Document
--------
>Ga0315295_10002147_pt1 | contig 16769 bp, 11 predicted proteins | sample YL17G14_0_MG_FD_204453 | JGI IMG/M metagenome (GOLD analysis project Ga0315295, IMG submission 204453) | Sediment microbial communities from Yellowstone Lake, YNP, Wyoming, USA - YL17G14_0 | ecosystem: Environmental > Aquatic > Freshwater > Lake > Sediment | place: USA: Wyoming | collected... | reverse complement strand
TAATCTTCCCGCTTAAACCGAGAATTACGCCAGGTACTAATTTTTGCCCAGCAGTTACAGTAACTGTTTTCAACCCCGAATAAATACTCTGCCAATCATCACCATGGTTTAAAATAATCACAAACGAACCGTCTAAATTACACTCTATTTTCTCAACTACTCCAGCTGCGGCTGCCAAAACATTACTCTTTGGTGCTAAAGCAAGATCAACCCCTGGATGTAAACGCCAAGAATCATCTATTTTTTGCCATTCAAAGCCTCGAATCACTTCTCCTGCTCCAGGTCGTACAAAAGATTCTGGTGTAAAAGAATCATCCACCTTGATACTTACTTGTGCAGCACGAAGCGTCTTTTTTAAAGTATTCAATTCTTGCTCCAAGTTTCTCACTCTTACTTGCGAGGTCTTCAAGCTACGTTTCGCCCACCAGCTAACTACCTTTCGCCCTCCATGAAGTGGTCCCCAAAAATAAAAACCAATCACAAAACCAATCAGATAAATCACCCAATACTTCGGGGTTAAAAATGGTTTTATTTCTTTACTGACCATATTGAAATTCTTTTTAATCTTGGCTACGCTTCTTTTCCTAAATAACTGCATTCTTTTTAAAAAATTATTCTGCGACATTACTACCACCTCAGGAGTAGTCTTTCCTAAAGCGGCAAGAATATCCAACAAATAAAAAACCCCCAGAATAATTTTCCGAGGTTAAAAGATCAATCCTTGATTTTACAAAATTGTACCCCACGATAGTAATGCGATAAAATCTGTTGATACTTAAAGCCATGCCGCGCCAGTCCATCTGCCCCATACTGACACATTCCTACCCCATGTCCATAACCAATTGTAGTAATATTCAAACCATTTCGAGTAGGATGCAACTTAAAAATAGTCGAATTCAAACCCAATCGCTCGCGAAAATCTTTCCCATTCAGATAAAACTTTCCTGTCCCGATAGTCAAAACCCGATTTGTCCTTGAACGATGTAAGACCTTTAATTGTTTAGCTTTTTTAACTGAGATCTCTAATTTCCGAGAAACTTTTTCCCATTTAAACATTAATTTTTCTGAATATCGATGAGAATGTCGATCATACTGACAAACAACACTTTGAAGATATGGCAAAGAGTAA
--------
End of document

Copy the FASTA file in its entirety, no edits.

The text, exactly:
>Ga0315295_10002147_pt1 | contig 16769 bp, 11 predicted proteins | sample YL17G14_0_MG_FD_204453 | JGI IMG/M metagenome (GOLD analysis project Ga0315295, IMG submission 204453) | Sediment microbial communities from Yellowstone Lake, YNP, Wyoming, USA - YL17G14_0 | ecosystem: Environmental > Aquatic > Freshwater > Lake > Sediment | place: USA: Wyoming | collected... | reverse complement strand
TAATCTTCCCGCTTAAACCGAGAATTACGCCAGGTACTAATTTTTGCCCAGCAGTTACAGTAACTGTTTTCAACCCCGAATAAATACTCTGCCAATCATCACCATGGTTTAAAATAATCACAAACGAACCGTCTAAATTACACTCTATTTTCTCAACTACTCCAGCTGCGGCTGCCAAAACATTACTCTTTGGTGCTAAAGCAAGATCAACCCCTGGATGTAAACGCCAAGAATCATCTATTTTTTGCCATTCAAAGCCTCGAATCACTTCTCCTGCTCCAGGTCGTACAAAAGATTCTGGTGTAAAAGAATCATCCACCTTGATACTTACTTGTGCAGCACGAAGCGTCTTTTTTAAAGTATTCAATTCTTGCTCCAAGTTTCTCACTCTTACTTGCGAGGTCTTCAAGCTACGTTTCGCCCACCAGCTAACTACCTTTCGCCCTCCATGAAGTGGTCCCCAAAAATAAAAACCAATCACAAAACCAATCAGATAAATCACCCAATACTTCGGGGTTAAAAATGGTTTTATTTCTTTACTGACCATATTGAAATTCTTTTTAATCTTGGCTACGCTTCTTTTCCTAAATAACTGCATTCTTTTTAAAAAATTATTCTGCGACATTACTACCACCTCAGGAGTAGTCTTTCCTAAAGCGGCAAGAATATCCAACAAATAAAAAACCCCCAGAATAATTTTCCGAGGTTAAAAGATCAATCCTTGATTTTACAAAATTGTACCCCACGATAGTAATGCGATAAAATCTGTTGATACTTAAAGCCATGCCGCGCCAGTCCATCTGCCCCATACTGACACATTCCTACCCCATGTCCATAACCAATTGTAGTAATATTCAAACCATTTCGAGTAGGATGCAACTTAAAAATAGTCGAATTCAAACCCAATCGCTCGCGAAAATCTTTCCCATTCAGATAAAACTTTCCTGTCCCGATAGTCAAAACCCGATTTGTCCTTGAACGATGTAAGACCTTTAATTGTTTAGCTTTTTTAACTGAGATCTCTAATTTCCGAGAAACTTTTTCCCATTTAAACATTAATTTTTCTGAATATCGATGAGAATGTCGATCATACTGACAAACAACACTTTGAAGATATGGCAAAGAGTAA